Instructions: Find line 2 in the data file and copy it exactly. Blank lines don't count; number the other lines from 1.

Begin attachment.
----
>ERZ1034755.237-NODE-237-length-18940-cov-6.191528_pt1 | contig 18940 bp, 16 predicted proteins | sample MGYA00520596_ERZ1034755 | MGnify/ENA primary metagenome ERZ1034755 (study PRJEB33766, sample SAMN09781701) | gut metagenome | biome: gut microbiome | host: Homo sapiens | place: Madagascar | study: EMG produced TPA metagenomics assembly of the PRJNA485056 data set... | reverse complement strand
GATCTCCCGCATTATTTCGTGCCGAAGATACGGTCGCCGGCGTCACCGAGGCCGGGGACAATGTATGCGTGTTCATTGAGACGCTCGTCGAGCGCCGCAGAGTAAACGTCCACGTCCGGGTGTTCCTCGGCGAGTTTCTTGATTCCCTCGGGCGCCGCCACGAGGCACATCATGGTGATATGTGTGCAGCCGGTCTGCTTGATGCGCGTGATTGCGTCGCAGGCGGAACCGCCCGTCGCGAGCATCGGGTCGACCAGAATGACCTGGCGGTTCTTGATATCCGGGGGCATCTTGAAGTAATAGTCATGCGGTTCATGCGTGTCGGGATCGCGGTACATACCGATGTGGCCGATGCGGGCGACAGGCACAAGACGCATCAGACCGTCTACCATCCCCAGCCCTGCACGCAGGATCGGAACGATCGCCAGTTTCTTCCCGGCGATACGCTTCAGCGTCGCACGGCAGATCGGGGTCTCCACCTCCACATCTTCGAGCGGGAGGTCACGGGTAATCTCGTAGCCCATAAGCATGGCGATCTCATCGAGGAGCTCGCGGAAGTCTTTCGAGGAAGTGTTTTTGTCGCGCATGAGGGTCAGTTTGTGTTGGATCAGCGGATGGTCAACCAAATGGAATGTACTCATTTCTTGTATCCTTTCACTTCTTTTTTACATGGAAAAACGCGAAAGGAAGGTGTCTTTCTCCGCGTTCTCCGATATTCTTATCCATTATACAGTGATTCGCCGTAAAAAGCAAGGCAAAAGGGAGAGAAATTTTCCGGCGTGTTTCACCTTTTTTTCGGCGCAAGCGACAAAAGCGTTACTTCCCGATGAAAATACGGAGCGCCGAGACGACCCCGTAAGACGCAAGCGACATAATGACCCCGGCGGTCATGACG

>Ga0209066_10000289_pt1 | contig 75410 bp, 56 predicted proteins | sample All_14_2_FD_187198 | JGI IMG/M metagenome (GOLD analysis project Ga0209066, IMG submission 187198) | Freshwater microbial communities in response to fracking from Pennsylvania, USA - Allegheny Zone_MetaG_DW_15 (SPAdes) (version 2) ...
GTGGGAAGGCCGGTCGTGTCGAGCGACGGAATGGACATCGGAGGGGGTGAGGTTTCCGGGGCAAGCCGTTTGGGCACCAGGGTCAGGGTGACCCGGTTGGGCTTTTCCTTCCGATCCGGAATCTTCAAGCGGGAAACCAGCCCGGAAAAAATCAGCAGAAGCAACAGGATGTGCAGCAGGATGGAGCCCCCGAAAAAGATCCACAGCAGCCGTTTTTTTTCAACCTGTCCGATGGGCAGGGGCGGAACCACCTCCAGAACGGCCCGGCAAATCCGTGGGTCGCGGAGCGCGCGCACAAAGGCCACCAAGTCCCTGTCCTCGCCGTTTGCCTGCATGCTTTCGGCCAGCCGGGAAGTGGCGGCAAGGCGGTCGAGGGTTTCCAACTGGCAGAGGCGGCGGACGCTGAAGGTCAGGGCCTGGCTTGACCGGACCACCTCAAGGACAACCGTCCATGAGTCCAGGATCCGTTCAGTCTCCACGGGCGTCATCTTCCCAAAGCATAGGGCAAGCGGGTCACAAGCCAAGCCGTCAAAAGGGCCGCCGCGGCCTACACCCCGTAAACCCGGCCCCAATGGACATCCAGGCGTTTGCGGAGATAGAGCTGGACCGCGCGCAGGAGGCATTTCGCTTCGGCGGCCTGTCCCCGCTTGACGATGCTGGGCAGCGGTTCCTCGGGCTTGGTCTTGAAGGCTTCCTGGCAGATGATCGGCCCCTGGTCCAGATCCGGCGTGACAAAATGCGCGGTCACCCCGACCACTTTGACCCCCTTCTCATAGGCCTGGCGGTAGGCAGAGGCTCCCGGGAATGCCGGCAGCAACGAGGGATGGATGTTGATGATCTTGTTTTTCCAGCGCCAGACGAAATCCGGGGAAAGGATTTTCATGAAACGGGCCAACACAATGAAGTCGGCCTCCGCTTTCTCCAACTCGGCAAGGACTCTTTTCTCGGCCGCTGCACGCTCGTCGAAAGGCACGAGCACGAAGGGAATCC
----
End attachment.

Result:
GATCTCCCGCATTATTTCGTGCCGAAGATACGGTCGCCGGCGTCACCGAGGCCGGGGACAATGTATGCGTGTTCATTGAGACGCTCGTCGAGCGCCGCAGAGTAAACGTCCACGTCCGGGTGTTCCTCGGCGAGTTTCTTGATTCCCTCGGGCGCCGCCACGAGGCACATCATGGTGATATGTGTGCAGCCGGTCTGCTTGATGCGCGTGATTGCGTCGCAGGCGGAACCGCCCGTCGCGAGCATCGGGTCGACCAGAATGACCTGGCGGTTCTTGATATCCGGGGGCATCTTGAAGTAATAGTCATGCGGTTCATGCGTGTCGGGATCGCGGTACATACCGATGTGGCCGATGCGGGCGACAGGCACAAGACGCATCAGACCGTCTACCATCCCCAGCCCTGCACGCAGGATCGGAACGATCGCCAGTTTCTTCCCGGCGATACGCTTCAGCGTCGCACGGCAGATCGGGGTCTCCACCTCCACATCTTCGAGCGGGAGGTCACGGGTAATCTCGTAGCCCATAAGCATGGCGATCTCATCGAGGAGCTCGCGGAAGTCTTTCGAGGAAGTGTTTTTGTCGCGCATGAGGGTCAGTTTGTGTTGGATCAGCGGATGGTCAACCAAATGGAATGTACTCATTTCTTGTATCCTTTCACTTCTTTTTTACATGGAAAAACGCGAAAGGAAGGTGTCTTTCTCCGCGTTCTCCGATATTCTTATCCATTATACAGTGATTCGCCGTAAAAAGCAAGGCAAAAGGGAGAGAAATTTTCCGGCGTGTTTCACCTTTTTTTCGGCGCAAGCGACAAAAGCGTTACTTCCCGATGAAAATACGGAGCGCCGAGACGACCCCGTAAGACGCAAGCGACATAATGACCCCGGCGGTCATGACG